Average dimensions are: outside diameter 15 cm (6 in), height of the nest rim above water 12 cm (4.6 in), cup depth 6 cm (2.4 in) and inside diameter 11 cm (4.4 in). Empty Sora nests are indistinguishable from those of Virginia Rails. See Harrison (1979) for nest photos of these two rails. In the nest the female usually lays 9-11 (range 5-18) smooth, glossy, rich buff eggs, irregularly spotted with shades of brown. The eggs, laid one per day, are more richly colored, heavily spotted and glossier than those of Virginia Rails. After the first few eggs have been laid, both sexes share incubation for an average of 19 days (range 11-22; Harrison 1979,Melvin and Gibbs (1996).
During the hatching period one parent may still be incubating while the other cares for newly hatched, precocial young and other chicks are hatching. One day after hatching, chicks can run and swim. They leave the nest at 3-4 days of age and begin to forage, although they receive some food from their parents for several weeks. Newly hatched chicks are brooded part of the daylight hours and all night. Daytime brooding decreases more rapidly, but some nocturnal brooding may continue until the young are capable of flight at about 4 weeks old. At 6 weeks they are adult size (Harrison 1979,Melvin and Gibbs (1996).
STATUS. Soras are rare summer residents and breeders throughout Texas. Breeding is also irregular at any given location (Lockwood and Freeman 2004). Data from 495 BBS routes across North America suggest a relatively stable population size for the period 1980-2007 (Sauer et al. 2008). The impact of legal hunting on this rail has not been studied. Coastal marshes in Texas and other states are important winter habitats for Soras (Melvin and Gibbs 1996). These are threatened by a variety of factors including more frequent major storms and pollution.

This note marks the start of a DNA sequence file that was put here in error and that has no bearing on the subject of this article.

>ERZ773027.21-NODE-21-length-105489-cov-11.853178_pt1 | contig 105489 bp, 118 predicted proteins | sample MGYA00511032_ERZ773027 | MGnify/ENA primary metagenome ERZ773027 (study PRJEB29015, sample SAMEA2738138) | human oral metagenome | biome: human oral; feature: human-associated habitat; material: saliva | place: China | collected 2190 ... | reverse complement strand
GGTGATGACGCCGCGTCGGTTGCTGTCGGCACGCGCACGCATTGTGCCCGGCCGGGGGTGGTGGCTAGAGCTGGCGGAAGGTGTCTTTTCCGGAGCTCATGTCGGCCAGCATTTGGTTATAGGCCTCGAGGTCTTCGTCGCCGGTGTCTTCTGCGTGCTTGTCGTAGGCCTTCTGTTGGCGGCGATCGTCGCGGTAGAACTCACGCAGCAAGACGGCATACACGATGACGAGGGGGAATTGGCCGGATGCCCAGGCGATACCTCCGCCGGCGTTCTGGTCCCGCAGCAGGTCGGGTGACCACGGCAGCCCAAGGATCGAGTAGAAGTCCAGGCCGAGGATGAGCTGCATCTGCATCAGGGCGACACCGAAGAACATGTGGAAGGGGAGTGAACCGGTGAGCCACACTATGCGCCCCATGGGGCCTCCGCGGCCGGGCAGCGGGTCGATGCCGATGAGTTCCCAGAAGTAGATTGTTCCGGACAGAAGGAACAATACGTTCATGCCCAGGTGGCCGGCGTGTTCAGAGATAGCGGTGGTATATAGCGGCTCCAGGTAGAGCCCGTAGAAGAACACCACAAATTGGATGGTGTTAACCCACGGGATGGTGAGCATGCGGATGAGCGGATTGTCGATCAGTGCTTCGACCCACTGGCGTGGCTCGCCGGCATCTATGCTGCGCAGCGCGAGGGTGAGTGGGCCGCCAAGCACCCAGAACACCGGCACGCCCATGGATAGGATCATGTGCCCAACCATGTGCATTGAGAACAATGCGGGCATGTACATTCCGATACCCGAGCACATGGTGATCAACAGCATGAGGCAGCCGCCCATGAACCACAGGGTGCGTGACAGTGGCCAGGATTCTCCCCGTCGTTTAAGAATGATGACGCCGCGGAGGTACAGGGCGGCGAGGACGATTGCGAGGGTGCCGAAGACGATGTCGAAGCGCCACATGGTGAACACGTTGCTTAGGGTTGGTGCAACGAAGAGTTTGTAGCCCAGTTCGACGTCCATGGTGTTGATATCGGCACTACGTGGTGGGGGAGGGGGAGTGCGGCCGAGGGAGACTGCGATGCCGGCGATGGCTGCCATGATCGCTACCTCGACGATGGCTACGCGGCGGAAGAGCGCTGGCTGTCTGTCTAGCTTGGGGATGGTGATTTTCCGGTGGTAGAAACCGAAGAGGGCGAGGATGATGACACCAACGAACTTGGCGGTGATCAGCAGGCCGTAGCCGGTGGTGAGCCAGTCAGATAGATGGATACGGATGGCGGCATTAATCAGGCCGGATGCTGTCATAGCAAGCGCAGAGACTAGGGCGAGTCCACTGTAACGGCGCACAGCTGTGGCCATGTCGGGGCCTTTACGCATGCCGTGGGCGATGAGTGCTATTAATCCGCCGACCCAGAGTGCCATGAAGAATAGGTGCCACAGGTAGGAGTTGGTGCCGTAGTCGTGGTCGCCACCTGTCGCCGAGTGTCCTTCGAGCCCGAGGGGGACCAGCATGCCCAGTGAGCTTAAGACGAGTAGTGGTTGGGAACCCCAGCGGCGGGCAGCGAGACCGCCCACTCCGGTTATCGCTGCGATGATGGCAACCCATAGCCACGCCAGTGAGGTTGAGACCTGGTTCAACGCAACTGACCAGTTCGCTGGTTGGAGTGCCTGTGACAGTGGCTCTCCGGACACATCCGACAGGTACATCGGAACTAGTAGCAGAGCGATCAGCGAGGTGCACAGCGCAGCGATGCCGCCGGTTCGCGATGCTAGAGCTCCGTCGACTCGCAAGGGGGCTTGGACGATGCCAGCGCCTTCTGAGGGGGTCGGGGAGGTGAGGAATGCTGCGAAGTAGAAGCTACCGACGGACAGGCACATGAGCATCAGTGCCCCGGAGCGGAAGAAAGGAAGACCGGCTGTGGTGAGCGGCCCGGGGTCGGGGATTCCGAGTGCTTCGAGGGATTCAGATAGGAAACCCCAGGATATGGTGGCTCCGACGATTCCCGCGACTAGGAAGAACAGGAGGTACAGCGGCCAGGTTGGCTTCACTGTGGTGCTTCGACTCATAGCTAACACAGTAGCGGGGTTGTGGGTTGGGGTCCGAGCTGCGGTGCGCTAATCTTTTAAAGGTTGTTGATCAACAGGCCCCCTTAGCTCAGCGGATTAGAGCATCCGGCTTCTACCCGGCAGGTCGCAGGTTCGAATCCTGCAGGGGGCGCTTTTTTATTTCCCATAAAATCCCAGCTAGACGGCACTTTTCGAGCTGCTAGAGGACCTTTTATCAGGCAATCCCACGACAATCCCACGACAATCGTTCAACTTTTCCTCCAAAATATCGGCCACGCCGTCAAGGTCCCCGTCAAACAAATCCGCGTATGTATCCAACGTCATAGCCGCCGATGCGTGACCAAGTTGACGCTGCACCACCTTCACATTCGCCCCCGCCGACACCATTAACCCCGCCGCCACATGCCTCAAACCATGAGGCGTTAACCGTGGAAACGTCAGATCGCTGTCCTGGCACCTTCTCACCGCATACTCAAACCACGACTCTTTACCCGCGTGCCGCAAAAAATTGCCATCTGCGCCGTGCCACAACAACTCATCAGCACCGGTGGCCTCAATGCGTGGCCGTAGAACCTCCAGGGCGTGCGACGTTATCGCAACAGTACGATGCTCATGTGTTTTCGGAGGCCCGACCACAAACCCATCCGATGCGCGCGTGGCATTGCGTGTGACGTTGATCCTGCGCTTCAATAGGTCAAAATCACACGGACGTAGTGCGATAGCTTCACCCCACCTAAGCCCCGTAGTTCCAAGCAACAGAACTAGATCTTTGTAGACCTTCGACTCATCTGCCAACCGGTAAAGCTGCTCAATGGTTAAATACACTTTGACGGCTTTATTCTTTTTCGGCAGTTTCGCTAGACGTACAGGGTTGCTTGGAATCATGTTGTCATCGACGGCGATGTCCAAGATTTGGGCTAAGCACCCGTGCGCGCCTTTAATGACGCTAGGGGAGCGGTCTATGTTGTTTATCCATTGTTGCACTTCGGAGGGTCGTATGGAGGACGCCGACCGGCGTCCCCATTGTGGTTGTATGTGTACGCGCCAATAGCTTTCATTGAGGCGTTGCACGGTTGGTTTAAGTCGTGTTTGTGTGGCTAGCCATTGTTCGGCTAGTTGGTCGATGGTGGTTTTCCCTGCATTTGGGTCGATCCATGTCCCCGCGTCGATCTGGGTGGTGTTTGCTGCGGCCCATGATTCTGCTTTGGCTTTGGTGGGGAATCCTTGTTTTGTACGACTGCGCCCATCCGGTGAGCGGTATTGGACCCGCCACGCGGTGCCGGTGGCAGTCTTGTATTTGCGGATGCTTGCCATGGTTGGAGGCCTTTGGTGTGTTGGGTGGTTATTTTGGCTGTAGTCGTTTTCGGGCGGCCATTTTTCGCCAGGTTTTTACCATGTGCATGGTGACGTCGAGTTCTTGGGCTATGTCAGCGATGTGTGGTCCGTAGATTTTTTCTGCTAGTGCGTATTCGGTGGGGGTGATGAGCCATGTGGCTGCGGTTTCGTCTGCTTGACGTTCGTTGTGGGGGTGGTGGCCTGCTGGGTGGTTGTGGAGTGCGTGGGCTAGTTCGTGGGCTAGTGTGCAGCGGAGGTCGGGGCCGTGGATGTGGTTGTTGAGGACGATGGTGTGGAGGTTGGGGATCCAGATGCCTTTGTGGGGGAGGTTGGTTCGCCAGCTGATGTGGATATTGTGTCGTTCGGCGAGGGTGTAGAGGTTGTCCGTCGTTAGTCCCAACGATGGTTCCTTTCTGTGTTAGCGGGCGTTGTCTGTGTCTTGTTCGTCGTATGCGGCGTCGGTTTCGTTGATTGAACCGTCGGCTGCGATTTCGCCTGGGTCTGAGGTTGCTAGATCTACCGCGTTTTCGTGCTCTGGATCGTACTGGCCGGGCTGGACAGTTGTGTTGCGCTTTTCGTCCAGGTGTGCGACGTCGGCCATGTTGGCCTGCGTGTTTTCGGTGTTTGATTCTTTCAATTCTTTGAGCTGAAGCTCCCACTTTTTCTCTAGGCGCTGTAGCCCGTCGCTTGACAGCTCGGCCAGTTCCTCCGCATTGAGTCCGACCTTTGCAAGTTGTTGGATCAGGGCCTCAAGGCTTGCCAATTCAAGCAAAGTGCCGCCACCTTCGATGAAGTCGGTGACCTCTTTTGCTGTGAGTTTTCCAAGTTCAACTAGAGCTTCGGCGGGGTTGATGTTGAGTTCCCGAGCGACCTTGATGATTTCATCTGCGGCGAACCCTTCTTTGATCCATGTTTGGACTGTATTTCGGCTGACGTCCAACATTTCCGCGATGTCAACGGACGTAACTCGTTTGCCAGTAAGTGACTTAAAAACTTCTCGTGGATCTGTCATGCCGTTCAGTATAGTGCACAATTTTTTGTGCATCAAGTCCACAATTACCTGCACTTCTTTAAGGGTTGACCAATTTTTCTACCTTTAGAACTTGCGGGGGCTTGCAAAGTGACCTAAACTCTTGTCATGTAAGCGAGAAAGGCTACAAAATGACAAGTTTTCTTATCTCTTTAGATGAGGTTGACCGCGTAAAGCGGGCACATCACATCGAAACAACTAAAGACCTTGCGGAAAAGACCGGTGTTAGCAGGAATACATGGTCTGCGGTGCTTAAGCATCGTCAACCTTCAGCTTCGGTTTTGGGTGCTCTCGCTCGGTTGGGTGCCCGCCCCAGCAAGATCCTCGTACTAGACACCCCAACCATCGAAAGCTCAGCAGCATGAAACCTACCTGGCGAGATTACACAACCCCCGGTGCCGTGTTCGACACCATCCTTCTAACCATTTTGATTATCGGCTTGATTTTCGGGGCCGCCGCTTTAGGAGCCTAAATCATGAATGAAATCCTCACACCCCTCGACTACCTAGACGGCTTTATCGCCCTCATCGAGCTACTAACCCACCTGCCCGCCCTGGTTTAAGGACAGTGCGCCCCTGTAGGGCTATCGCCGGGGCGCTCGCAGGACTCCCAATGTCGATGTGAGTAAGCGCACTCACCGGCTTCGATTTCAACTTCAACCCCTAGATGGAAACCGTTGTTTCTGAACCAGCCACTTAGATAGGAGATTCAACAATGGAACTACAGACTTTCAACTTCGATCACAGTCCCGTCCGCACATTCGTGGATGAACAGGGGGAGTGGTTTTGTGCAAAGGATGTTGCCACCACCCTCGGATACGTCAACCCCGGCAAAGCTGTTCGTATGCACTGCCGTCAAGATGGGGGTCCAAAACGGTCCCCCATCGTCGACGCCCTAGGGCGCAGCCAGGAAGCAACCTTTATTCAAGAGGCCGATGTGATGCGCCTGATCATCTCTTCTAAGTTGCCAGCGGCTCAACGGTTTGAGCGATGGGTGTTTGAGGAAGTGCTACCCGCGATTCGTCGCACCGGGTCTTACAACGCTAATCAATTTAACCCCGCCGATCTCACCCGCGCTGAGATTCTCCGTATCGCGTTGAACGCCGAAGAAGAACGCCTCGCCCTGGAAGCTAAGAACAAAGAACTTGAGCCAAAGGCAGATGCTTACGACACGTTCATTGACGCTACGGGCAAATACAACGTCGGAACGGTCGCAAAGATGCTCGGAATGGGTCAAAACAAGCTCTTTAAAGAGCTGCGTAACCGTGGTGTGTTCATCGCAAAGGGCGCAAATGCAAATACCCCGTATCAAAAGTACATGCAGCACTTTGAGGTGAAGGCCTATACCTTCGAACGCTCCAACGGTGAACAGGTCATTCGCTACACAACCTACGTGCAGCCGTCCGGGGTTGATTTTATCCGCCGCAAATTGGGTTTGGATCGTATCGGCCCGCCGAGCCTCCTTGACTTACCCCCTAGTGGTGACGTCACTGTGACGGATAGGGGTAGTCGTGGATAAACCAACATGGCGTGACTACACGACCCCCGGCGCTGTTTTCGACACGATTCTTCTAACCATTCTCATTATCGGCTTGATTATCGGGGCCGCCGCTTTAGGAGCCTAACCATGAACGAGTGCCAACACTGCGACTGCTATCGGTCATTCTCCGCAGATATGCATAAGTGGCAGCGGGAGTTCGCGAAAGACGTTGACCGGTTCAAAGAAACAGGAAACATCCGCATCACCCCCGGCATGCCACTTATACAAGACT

Text by Robert C. Tweit (2008)
American Ornithologists’ Union. 1998. Checklist of North American birds, 7th ed. Am, Ornithol. Union, Washington, DC.
Harrison, H. H. 1979. A field guide to western birds’ nests. Houghton Mifflin, Boston, MA.
Howell, S. N. G. and S. Webb. 1995. A guide to the birds of Mexico and northern Central America. Oxford University Press, New York.
Lockwood, M. W. and B. Freeman. 2004. The TOS handbook of Texas birds. Texas A&M University Press, College Station.
Melvin, S. M. and J. P. Gibbs. 1996. Sora (Porzana carolina), The Birds of North America Online (A. Poole, Ed.). Ithaca: Cornell Lab of Ornithology; Retrieved from: http://bna.birds.cornell.edu/bna/species/250
Oberholser, H. C. 1974. The bird life of Texas. University of Texas Press, Austin.
Pantle, D. 1998. Sora (Porzana carolina). In Colorado breeding bird atlas, pp. 156-157 (H. E. Kingery, ed.), Colorado Bird Atlas Partnership, Denver.
Paulson, I. 2005. Sora (Porzana carolina). In Birds of Washington: status and distribution. p 129 (T. R. Wahl, B. Tweit and S. G. Mlodinow, eds.) Oregon State University Press, Corvallis.
Reinking, D. L., ed. 2004. Oklahoma breeding bird atlas. University of Oklahoma Press, Norman.
Sauer, J. R., J. E. Hines, and J. Fallon. 2008. The North American breeding bird survey, results and analysis 1966-2007. Version 5.15.2008. USGS Patuxent Wildlife Research Center, Laurel MD < http://www.mbr-pwrc.usgs.gov/bbs>
Shrout, N. 2005.Sora (Porzana carolina). In Arizona breeding bird atlas. pp. 166-167 (T. E. Corman and C. Wise-Gervais, eds.), University of New Mexico Press, Albuquerque.